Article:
Threat Assessment Process

  • How does Threat Assessment work?

    The Comprehensive School Threat Assessment Guidelines (CSTAG) follows three basic steps:

    1. Reporting and Identifying Threats
    2. Assessing and Classifying Threats
    3. Responding to and Managing Threats

    CSTAG assists in determining response and interventions

    • Initial response
    • Screening
    • In-depth assessment
    • Intervention: the team initiates assistance to address the underlying problem, conflict or need. In the most serious cases, protective action is taken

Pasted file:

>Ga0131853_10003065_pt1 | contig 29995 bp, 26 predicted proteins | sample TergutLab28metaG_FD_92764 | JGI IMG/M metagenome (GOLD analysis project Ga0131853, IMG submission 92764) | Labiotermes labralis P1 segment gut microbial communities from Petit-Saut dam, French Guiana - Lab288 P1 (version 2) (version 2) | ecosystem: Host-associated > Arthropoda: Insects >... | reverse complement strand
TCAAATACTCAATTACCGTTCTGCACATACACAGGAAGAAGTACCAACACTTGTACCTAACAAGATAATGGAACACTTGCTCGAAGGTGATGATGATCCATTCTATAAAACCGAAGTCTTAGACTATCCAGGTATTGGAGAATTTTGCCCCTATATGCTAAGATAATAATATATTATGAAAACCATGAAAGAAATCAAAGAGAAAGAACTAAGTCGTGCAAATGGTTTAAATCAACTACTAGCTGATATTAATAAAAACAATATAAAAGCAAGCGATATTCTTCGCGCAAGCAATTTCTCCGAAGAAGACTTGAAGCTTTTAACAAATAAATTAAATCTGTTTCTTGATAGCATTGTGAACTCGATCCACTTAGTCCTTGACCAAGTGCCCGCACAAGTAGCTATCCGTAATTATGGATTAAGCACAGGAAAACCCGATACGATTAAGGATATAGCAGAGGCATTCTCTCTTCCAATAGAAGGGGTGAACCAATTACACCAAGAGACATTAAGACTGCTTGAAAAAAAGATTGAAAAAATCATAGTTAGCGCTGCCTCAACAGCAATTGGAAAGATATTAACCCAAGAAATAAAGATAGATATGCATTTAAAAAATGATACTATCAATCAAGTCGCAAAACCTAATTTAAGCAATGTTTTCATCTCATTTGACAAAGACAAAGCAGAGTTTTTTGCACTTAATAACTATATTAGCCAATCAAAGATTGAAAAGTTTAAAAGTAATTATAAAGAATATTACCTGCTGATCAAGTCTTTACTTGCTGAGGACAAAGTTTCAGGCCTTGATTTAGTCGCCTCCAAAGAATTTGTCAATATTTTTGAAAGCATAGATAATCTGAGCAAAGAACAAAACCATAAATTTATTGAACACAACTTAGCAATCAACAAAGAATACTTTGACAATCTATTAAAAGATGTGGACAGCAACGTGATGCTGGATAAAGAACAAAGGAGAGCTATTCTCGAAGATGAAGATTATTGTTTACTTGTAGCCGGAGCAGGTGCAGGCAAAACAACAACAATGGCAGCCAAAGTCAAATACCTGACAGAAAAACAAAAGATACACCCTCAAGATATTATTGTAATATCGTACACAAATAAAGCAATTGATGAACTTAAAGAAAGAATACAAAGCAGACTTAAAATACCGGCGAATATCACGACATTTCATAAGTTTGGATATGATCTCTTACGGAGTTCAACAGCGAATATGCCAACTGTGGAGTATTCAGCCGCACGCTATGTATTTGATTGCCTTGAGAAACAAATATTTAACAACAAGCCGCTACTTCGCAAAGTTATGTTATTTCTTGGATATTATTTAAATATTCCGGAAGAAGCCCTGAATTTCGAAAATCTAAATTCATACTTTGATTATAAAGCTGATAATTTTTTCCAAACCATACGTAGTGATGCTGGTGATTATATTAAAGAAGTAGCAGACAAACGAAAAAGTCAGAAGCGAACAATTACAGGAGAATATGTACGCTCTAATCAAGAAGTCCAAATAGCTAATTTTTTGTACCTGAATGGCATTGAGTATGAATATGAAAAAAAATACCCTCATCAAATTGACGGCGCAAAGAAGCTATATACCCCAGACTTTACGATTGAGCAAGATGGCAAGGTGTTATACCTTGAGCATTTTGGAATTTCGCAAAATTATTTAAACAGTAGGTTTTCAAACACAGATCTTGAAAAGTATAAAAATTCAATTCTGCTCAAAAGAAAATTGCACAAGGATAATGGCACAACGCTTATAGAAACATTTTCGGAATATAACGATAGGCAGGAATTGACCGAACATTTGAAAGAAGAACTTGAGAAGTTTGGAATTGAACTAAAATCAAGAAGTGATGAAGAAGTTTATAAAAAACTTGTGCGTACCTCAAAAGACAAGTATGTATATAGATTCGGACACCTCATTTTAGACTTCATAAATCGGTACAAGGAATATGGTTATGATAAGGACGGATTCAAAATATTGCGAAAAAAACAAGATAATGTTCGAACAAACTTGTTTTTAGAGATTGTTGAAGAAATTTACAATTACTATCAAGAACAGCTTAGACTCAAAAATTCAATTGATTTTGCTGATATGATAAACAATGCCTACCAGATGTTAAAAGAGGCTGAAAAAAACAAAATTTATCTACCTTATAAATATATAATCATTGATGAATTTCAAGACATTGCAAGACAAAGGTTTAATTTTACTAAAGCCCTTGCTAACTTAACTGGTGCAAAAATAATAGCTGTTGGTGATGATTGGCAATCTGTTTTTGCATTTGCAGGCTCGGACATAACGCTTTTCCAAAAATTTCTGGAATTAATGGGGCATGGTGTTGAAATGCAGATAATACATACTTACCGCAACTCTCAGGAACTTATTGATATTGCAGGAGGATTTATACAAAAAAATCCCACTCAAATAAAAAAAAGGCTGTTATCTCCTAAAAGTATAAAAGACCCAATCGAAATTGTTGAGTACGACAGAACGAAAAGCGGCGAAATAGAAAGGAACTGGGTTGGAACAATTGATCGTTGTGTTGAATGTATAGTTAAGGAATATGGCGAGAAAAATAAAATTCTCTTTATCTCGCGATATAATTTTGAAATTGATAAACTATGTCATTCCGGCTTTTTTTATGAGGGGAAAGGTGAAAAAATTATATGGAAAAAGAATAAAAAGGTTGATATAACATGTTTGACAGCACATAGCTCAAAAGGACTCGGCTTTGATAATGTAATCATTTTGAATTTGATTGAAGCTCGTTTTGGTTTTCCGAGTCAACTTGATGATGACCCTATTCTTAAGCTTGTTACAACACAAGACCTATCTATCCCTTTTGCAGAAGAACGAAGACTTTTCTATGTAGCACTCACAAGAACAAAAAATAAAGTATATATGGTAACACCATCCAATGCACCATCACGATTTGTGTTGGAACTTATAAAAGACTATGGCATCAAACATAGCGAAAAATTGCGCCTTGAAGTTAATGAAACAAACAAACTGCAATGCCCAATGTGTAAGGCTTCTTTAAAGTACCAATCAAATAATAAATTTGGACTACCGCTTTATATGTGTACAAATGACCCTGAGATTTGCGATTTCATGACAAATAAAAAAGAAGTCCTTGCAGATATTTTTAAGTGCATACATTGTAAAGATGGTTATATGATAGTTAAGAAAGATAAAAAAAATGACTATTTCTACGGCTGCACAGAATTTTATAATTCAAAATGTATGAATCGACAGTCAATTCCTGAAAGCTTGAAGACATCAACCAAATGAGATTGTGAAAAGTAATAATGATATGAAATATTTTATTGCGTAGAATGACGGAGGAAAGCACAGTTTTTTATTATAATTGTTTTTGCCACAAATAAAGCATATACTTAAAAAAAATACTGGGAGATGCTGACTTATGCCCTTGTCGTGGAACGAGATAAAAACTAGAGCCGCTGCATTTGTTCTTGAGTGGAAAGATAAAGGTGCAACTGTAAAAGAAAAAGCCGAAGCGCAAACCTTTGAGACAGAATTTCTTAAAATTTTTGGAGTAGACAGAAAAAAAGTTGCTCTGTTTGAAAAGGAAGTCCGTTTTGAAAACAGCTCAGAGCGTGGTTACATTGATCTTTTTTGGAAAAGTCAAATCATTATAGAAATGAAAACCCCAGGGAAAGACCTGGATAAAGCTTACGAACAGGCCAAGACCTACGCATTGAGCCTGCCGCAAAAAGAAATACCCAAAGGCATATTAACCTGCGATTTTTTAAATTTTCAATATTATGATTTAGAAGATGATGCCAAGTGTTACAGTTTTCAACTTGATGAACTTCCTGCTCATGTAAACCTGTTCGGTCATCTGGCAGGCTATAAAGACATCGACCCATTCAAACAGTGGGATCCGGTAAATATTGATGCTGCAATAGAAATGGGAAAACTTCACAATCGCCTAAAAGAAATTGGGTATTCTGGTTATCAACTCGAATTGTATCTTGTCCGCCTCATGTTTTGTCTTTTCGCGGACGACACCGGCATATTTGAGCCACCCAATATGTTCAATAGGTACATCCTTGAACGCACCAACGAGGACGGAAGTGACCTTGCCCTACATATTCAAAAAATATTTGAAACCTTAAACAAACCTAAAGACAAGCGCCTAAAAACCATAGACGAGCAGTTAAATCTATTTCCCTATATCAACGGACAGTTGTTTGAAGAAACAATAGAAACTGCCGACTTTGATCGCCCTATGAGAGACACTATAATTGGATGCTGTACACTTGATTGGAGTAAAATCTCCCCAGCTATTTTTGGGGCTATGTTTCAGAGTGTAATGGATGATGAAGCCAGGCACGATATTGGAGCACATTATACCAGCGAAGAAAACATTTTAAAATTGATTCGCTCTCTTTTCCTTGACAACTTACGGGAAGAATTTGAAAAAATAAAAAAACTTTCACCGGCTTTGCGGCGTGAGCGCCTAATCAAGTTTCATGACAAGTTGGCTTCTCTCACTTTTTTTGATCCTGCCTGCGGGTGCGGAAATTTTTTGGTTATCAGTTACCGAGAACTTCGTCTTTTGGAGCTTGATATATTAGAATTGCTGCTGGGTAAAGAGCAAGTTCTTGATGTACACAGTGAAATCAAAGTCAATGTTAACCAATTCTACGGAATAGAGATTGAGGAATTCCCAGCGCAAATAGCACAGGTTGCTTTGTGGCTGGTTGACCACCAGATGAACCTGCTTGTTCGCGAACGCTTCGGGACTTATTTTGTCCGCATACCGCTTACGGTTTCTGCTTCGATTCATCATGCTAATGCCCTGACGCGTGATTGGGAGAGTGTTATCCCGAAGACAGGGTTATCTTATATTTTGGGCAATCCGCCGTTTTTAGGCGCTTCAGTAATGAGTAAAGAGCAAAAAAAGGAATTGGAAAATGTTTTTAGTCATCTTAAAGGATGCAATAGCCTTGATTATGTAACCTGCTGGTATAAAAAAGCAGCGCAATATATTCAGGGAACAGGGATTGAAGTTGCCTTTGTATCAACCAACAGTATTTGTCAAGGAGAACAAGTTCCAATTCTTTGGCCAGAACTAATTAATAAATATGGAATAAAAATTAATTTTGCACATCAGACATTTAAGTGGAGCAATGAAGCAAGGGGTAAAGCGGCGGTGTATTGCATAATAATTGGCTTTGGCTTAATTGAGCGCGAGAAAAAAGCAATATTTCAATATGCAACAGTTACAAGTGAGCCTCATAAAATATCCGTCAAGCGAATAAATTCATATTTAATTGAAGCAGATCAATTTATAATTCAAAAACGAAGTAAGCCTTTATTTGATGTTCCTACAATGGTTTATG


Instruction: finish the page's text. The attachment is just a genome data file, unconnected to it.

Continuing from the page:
• Follow up: to assess intervention results

    CSTAG ensures

    • Timely response
    • Safety
    • Efficient use of resources
Threat Assessment Procedure
  • Threat Type

    Slide by Dewey Cornell, Ph.D. 


  •  Transient Threat

     Serious Substantive Threat

     Very Serious Substantive Threat


    • Often are rhetorical remarks, not genuine expressions of intent to harm
    • At worst, express temporary feelings of anger or frustration
    • Usually can be resolved on the scene or in the office
    • After resolution, the threat no longer exists
    • Usually end with an apology or clarification
    • Express intent to physically injure someone beyond the immediate situation
    • There is at least some risk the student will carry out the threat
    • When in doubt, treat threats as substantial
    • Threat to kill, rape, shoot, or injure with a weapon